Antiques & Collectibles

No Standard Definition For ‘Victorian’ Furniture

"Victorian" furniture consists of many varying types and definitions.
Terry Kovel, December 2017
Posted

Many authors define American Victorian furniture in terms of one of the many design types used from 1840 to 1900, but all of them are Victorian. Federal furniture, inspired by the French Empire style, was going out of favor and the heavy square look with straight backs, hard seats, black wood and fabrics was being replaced by ornate carvings possible because of the jigsaw. Variations in designs continued until art nouveau and arts and crafts appeared during the 20th century.

There was the Gothic Revival style, inspired by church chairs and stained-glass windows; Rococo Revival featuring scrolls, flowers, leaves and shapes possible because of the first laminated wood; and then there was the larger and fancier Renaissance Revival. There was even a Greco-Egyptian Revival with sphinx heads, obelisks and hieroglyphics. By 1900, the Eastlake period, based on simpler designs used by Midwestern furniture factories, ended the Victorian era.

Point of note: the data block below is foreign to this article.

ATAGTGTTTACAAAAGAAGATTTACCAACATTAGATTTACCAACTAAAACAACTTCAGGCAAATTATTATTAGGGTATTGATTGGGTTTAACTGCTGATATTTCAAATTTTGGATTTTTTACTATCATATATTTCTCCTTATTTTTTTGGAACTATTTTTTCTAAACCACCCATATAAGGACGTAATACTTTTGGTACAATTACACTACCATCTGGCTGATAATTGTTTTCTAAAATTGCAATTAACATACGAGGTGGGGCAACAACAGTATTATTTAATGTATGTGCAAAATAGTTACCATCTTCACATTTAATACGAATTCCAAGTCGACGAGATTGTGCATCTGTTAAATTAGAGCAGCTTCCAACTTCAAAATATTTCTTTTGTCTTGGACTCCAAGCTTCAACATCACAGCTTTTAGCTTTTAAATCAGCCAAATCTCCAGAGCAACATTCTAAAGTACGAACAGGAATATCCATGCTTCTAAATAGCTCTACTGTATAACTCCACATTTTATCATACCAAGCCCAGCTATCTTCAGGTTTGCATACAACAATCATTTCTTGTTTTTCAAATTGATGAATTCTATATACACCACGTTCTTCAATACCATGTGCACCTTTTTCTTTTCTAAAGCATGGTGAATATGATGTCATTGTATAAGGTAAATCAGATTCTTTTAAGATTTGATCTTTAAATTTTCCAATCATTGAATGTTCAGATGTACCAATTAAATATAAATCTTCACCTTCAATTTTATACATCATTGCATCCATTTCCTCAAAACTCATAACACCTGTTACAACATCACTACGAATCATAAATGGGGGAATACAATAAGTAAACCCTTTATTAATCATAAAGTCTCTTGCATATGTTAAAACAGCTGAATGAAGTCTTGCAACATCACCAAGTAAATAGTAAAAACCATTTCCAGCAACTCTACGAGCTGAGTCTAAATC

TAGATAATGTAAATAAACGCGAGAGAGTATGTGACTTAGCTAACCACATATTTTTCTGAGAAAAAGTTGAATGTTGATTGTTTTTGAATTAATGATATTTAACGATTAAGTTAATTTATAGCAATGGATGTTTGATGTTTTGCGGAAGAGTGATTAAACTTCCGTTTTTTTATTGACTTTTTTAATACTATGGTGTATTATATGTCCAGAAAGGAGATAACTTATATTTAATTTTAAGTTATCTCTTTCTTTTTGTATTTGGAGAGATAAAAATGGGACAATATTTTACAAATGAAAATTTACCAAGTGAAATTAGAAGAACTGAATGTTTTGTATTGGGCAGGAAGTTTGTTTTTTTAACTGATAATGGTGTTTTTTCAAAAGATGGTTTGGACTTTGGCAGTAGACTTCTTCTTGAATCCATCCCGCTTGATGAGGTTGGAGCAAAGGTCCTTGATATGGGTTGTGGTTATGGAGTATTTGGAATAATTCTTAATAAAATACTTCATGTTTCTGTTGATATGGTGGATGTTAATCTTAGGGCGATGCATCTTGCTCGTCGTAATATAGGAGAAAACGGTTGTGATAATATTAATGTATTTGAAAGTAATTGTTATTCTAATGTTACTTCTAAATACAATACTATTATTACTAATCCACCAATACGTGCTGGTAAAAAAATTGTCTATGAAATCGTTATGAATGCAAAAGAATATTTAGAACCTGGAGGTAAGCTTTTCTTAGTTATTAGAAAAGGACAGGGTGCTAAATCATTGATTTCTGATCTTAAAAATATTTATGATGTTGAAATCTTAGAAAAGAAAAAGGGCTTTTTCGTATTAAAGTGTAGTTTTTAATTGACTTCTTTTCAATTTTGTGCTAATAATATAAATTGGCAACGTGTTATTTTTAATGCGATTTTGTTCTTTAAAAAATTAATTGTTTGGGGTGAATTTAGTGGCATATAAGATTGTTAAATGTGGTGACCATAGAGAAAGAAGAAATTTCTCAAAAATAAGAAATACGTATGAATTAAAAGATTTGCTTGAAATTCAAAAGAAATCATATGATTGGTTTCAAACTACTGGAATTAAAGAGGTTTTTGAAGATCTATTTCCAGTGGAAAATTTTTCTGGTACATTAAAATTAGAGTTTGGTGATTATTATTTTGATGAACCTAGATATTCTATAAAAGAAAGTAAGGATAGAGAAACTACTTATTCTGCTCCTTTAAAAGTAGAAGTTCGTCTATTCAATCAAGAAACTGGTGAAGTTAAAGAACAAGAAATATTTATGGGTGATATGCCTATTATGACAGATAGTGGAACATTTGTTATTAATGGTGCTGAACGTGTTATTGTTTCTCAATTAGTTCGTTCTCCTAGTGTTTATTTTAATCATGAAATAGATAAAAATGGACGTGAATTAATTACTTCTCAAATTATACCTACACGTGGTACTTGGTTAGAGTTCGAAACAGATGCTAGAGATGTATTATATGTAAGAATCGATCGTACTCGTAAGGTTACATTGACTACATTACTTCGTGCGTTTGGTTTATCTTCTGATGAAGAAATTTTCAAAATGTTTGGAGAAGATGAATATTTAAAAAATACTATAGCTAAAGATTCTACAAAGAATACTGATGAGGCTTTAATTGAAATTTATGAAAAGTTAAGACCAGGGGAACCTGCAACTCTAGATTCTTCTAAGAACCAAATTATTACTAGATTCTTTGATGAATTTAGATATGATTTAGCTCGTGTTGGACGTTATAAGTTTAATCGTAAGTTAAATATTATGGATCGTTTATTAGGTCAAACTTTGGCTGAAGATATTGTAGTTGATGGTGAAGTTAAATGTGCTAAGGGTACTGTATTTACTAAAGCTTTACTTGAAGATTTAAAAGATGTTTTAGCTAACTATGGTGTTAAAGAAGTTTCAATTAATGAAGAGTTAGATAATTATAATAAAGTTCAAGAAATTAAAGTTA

Most expensive today are Renaissance Revival pieces by famous makers like John Henry Belter, Herter Brothers and Alexander Roux, all from New York. But less-famous furniture made in other cities sells today for much lower prices. H.B. Mudge Furniture Co. of Cincinnati made a sofa with scroll arms and tufted upholstery that sold for only $492 at a Cowan’s auction in Ohio. There are other makers, like Mitchell & Rammelsberg or Berkey & Gay, which made attractive Victorian pieces that sell for less than today’s reproductions.

Q: Is there an easy way to date Coca-Cola trays? I know there are a lot of copies.

A: Original trays are decorated with women dressed in the clothing of the day. Dresses, hats and hairdos are a good clue. The trays also often picture celebrities of the day. The shape of the tin tray has changed. The first ones, from 1897 to 1910 were round. Next came ovals from 1910 to 1921. The trays were always rectangular after that. Reproductions were first made during the 1970s.

Q: I’d like to know the value of a crocheted bedspread my great-grandmother made around 1910. It is made of squares with a rose in the center of each square. I realize that everyone has handmade items that are only worth sentimental value, but this spread is in perfect condition and is exceptionally beautiful. What do you think it’s worth?

A: You can sell the bedspread to a dealer or online. Size, condition and design will affect price. An old double-bed size spread, with old thread and old design, might sell for less than $100.

Terry Kovel writes about the latest news of the antiques market. Her website is www.kovels.com.

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